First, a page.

Concepts of sustainability and sustainable environmental technologies are essential when contemplating development ranging from the urban landscape to Mediterranean islands. Ecological strategies play a crucial role in redesigning and rehabilitating of cultural landscapes. But concepts of sustainability and environmental solutions often function as ethical branding, driven by market interests, whereas tourism as the main industry of any region involves tendencies that contradict the principles of both sustainability and conservation alike. Many areas suffer from a paradoxical discrepancy between the growing interest they generate and the banality of the daily problems resulting from unresolved environmental and infrastructural issues. Lopud is no exception. Which usable options are presently offered by environmental technologies to a site defined by parameters similar to Lopud's? What are the limits of deployability of such solutions? Which constraints are to be considered? Which experiences can the local community benefit from? Which emergent processes have been reported? Ideally, such solutions should be part of a sustainable strategy that would integrate social and economical aspects as well. Is it conceivable to devise one that would restrain the negative implications of tourism? Which role could and should be played by architects in designing and implementing those strategies? What are the incentives for artists and architects to work with and within such systems in introducing change?

How can one actively make use of or revive the information that is stored in today’s places of memory? What strategies do art and contemporary architecture follow in this process? How can cultural heritage be made accessible without transforming the city and countryside into a big open-air museum? An integral part of a conservation process, rehabilitation by definition implies enabling either continuity of original or compatible contemporary use of a historic site. Is it possible to formulate an approach that would more aptly take into account the evolving and fluctuating circumstances of the site? If the measures of preservation are given the necessary attention - does conservation have to be conservative?

Implementing the results of our experiments and the creation of new radical projects as a result of these departures is instrumental to create a spirit of change and collaboration. We all want that so lets go MENTAL!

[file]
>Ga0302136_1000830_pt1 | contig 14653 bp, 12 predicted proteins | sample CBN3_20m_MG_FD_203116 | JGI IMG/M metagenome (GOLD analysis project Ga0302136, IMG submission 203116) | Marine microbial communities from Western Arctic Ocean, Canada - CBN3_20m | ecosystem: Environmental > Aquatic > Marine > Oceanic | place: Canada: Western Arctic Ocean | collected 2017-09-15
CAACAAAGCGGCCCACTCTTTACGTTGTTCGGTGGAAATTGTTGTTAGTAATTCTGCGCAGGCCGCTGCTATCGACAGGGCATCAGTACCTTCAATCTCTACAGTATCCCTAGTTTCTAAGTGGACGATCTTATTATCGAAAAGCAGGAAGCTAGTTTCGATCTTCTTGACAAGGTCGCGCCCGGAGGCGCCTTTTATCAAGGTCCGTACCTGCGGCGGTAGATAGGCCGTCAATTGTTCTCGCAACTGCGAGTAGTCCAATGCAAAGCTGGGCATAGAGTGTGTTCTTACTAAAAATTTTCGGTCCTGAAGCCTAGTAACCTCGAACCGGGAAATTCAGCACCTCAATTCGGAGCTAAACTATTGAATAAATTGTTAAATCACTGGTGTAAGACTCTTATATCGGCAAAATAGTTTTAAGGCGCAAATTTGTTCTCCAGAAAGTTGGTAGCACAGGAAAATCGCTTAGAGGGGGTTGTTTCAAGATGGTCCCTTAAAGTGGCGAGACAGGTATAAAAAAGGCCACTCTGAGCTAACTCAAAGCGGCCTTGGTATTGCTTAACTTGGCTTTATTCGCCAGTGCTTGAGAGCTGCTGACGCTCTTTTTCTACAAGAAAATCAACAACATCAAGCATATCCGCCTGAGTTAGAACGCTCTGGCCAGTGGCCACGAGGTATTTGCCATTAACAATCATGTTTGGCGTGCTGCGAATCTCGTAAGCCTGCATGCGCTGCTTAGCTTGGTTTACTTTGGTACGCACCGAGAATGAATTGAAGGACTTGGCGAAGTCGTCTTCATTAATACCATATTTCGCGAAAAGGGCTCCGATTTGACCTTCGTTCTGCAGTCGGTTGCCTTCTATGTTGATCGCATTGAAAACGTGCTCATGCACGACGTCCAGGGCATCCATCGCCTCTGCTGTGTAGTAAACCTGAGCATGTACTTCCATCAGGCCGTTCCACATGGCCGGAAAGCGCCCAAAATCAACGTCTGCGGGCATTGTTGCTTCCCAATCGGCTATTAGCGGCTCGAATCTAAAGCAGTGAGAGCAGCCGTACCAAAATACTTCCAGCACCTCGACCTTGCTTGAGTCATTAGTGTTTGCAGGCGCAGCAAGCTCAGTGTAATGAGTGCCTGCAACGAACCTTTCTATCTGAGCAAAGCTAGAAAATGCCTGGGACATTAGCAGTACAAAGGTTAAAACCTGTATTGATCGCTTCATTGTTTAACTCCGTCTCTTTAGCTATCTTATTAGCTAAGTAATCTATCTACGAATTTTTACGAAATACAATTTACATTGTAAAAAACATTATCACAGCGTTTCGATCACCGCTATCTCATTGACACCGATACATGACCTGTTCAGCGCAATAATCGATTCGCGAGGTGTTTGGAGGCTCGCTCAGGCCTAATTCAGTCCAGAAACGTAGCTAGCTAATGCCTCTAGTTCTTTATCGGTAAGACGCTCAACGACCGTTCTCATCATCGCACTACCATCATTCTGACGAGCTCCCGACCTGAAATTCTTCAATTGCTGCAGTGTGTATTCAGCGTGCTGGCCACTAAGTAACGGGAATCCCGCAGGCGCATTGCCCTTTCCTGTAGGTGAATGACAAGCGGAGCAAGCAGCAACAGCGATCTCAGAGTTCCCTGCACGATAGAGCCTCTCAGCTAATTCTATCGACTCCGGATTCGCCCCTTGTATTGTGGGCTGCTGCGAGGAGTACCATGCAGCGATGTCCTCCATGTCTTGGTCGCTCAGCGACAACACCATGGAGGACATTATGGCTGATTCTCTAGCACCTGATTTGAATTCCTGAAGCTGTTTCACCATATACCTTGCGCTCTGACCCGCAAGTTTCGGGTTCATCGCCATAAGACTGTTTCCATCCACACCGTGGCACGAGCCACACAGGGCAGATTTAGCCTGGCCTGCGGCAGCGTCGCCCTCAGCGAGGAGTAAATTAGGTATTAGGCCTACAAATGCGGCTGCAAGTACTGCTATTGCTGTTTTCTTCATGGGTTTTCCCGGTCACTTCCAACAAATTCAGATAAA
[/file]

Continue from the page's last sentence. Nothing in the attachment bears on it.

Participants of the Debate Sessions are:
Alisa Andrasek (architect, Biothing)
Ben Aranda/Chris Lasch (architects, Aranda/Lasch)
Allora Calzadilla (Jennifer Allora & Guillermo Calzadilla)
Beatriz Colomina (theoretician, Princeton University)
Klaus Daniels (ecological sustainable architecture / technical)
Marc Fornes (architect, THEVERYMANY)
Helene Furjan (architect, Princeton University),
Vit Havránek (curator, tranzit Prague)
Florian Hecker (artist)
Russell Haswell (artist)
Carsten Höller (artist)
Mark Oppitz (ethnographer, Ethnographic Museum, Zurich)
Boris Ondreicka (artist / curator, tranzit Bratislava)
Damian O’Sullivan (designer)
Jorge Otero-Pailos (architect, preservation, Columbia University)
Neri Oxman (architect, MATERIALECOLOGY)
Barbara Ozimec (botanist)
Antonia Majaca (curator, critic)
Marina Mlakar (Rudjer Boskvic Institute)
Maroje Mrduljas (journalist, ORIS)
Tony Myatt (MRS York)
Christian Rätsch (anthropologist)
François Roche/Stéphanie Lavaux (architects, R&Sie(n))
David Rych (artist)
Ognjen Skunca (UNDP Coast Project)
Goran Stojanovic (Dolphin Dream Organization)
Slaven Tolj (artist)
Superflex - Jakob Fenger/Bjørnstjerne Christiansen (artists)
Mark Wigley (architect, Columbia University)


as part of the program we will visit the historic gardens, the proposed site of "The Garden of Earthly Delights" by R&Sie(n) - François Roche and Stéphanie Lavaux.

"The Garden of Earthly Delights" reintroduces rumor and the unknown as a potential narrative of the site, and proposes to keep its vitality and productive imaginary. It is a toxic garden which serves as a link to the historical presence of medicinal gardens, medieval botany, and the preparation of medical tonics, poisons and antidotes by the knowledgeable Franciscan and Dominican monk community in Dalmatia, with contemporary architectural form. This biosphere will serve as a water harvester, a green house, a tea-room (for phyto-therapy) and will be energy self-sufficient. It will serve as a model for eco tourism in Croatia, as well as becoming a historical reference to the past and the distant future of the region.